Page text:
In a remarkable coincidence, I was vacationing on Michigan's Upper Peninsula in July and visited Grand Marais on a random stop, but when I saw the Piping Plover signage on the dunes, I walked to the beach where I met volunteer Clyde Heacox, who told me all about the birds. He and I watched one bird feeding on the beach...possibly the same one we saw at Craney nearly 1,000 miles away!

Brian Taber

Tuesday, August 21, 2012

50th Season Underway!

The 50th season of the Kiptopeke Songbird Station, the oldest continuously running one in the United States, began on Aug 15th. Pictured is the first migrant of the 50th season, an immature male American Redstart, caught on the 15th...and banding volunteer and Observatory Treasurer Marty Edmonds, Station Master and Observatory Vice-president Bob Reilly, banding volunteer Joe Beatty and Songbird Bander Calvin Brennan. The Observatory invites everyone to visit the Station this's open daily, weather permitting, in the mornings...and to visit the Kiptopeke Blog on the Observatory Home Page for regular updates. There is also a special 50th anniversary button on the Home Page, for additional information.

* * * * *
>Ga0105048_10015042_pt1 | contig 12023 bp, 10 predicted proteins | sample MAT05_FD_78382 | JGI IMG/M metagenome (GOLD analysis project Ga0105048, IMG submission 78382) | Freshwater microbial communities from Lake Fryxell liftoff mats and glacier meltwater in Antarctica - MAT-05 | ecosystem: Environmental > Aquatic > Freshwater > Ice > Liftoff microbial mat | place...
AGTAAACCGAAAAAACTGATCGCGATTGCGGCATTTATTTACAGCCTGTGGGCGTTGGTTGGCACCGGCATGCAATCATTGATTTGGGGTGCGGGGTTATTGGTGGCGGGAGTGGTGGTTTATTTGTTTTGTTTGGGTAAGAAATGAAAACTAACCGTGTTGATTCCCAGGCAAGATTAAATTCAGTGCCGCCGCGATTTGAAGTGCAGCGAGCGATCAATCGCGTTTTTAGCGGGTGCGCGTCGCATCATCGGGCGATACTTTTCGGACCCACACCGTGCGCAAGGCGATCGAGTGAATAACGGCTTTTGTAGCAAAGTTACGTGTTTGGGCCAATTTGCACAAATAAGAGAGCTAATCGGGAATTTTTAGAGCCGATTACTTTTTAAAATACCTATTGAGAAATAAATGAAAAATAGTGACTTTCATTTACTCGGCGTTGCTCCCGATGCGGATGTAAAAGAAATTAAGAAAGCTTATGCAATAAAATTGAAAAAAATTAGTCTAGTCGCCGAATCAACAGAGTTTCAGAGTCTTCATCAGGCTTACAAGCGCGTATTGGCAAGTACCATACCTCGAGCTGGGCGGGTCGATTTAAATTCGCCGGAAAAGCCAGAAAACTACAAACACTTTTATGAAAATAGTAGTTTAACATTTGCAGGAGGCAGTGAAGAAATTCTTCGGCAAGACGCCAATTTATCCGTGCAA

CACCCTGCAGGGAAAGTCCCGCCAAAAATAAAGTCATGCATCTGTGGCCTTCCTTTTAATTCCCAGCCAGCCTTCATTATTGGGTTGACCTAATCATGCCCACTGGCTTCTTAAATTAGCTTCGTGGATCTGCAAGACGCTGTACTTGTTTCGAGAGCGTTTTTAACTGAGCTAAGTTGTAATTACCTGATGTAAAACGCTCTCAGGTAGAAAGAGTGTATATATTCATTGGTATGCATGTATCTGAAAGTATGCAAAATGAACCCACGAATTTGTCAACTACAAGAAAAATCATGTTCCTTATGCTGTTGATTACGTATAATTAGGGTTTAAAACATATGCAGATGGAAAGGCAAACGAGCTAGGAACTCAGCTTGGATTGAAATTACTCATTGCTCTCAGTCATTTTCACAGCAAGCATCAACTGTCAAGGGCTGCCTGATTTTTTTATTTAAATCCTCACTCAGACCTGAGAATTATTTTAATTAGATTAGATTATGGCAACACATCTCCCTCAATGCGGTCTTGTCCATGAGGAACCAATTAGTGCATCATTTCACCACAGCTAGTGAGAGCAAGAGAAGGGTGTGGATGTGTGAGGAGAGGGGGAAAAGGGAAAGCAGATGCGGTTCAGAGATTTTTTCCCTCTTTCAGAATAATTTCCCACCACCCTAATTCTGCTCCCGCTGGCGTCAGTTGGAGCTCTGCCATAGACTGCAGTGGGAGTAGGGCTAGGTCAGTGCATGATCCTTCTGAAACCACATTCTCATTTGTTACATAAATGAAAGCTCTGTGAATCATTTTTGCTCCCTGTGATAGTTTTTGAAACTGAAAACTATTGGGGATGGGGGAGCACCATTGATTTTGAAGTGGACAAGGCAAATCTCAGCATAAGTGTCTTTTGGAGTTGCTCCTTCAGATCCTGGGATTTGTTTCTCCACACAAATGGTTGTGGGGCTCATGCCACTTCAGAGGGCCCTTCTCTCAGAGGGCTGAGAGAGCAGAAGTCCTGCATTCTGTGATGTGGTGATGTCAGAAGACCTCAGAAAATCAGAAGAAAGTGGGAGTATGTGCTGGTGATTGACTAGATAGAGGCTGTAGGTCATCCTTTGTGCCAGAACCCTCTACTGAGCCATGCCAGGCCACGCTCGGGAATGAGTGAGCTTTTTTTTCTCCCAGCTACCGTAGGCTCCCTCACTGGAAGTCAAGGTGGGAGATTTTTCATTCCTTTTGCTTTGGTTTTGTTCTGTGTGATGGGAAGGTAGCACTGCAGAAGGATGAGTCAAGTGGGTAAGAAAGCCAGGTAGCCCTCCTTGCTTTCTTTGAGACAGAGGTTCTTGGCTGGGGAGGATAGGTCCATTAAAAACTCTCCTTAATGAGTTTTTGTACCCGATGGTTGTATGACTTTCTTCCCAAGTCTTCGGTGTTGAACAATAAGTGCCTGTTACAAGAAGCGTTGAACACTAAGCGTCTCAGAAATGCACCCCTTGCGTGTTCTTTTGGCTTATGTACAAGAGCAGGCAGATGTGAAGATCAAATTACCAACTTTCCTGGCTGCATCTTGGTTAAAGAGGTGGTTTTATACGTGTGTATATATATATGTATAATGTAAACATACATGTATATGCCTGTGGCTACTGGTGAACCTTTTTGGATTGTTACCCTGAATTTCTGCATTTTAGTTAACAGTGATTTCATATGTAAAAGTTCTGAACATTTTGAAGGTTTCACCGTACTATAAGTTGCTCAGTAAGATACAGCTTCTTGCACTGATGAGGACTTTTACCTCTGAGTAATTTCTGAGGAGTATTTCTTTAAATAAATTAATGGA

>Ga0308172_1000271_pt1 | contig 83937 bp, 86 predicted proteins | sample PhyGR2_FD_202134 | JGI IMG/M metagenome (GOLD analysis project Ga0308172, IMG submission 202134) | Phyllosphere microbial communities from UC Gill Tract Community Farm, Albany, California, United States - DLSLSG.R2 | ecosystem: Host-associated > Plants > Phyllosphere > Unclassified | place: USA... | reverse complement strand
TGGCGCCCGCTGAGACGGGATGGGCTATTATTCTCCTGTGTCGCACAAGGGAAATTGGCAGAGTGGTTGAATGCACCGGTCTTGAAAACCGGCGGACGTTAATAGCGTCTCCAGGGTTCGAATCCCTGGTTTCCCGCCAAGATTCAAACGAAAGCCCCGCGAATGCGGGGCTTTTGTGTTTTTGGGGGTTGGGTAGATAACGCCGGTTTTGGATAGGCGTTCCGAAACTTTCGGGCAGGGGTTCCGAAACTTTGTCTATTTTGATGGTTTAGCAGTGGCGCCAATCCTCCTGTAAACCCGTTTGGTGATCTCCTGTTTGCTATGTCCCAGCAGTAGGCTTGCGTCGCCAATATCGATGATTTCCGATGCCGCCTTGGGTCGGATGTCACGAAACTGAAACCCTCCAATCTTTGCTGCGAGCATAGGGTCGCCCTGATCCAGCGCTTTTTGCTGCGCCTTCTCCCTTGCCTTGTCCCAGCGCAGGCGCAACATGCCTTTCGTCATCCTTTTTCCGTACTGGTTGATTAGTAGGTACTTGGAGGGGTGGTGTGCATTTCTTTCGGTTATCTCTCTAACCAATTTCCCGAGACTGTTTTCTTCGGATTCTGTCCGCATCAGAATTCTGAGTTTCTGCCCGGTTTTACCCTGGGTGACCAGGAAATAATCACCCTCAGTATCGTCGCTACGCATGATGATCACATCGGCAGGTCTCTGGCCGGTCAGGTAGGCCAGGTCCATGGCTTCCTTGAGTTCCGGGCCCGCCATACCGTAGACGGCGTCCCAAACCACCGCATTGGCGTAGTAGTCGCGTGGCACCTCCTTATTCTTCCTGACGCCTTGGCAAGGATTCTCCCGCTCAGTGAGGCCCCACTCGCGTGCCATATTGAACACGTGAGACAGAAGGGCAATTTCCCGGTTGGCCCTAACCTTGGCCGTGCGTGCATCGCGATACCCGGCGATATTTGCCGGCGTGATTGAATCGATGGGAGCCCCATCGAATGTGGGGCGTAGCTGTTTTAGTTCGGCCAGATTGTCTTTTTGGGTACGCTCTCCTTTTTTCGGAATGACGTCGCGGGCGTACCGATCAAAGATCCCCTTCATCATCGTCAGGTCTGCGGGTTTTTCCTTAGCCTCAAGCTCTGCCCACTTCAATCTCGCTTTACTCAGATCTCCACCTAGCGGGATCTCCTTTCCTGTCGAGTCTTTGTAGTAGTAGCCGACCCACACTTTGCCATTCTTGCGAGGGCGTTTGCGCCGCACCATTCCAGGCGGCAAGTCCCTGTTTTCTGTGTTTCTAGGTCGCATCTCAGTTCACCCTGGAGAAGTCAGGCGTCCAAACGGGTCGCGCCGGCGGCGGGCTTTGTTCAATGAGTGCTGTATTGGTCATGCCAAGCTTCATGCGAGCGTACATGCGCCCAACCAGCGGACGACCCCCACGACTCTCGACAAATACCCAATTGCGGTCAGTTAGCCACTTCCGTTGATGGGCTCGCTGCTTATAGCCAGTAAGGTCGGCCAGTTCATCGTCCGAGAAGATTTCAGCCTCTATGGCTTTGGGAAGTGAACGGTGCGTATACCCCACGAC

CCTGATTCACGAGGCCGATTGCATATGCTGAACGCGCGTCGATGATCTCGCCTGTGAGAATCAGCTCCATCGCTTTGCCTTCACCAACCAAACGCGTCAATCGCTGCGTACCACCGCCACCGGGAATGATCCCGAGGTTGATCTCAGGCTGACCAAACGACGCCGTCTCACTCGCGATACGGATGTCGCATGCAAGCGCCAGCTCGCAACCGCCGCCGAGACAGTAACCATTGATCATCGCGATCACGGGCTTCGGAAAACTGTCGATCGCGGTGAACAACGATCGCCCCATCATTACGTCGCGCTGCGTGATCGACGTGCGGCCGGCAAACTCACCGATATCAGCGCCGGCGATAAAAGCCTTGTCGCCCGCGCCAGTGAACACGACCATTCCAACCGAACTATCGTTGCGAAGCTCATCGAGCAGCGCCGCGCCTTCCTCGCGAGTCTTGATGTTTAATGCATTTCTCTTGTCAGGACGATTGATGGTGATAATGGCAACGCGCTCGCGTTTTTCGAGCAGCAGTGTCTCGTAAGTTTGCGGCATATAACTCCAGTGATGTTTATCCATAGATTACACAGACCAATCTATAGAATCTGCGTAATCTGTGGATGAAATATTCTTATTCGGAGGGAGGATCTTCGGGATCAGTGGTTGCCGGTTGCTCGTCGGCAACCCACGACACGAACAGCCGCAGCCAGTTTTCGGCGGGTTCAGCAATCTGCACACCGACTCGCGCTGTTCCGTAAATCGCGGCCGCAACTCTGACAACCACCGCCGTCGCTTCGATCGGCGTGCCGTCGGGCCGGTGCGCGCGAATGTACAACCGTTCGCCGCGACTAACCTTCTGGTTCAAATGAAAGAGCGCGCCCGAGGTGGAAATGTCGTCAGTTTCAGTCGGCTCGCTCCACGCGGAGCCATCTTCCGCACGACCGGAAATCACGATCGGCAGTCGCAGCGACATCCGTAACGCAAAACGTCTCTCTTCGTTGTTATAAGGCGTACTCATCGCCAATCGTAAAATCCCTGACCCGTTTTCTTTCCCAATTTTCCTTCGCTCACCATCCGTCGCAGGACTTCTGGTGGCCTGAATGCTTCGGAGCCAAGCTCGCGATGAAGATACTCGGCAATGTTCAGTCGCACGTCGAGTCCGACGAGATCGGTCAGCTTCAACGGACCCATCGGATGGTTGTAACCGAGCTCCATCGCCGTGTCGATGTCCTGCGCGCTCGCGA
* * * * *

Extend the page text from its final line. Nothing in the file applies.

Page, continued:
Brian Taber

Monday, August 6, 2012

CVWO Sponsors Butterfly Count

Each year Coastal VAWildlife Observatory sponsors the butterfly count at the tip of the Eastern Shore. This year's count was Sunday, July 29. Lynn Davidson and Hal Wierenga led the effort and four teams spread out across the tip of the Eastern Shore to count butterflies. Here's the group in the Kiptopeke sector, led by CVWO President Brian Taber. This group tallied 35 species -- a very good list.

Saturday, July 7, 2012

Three-year old female PROW back at Northwest River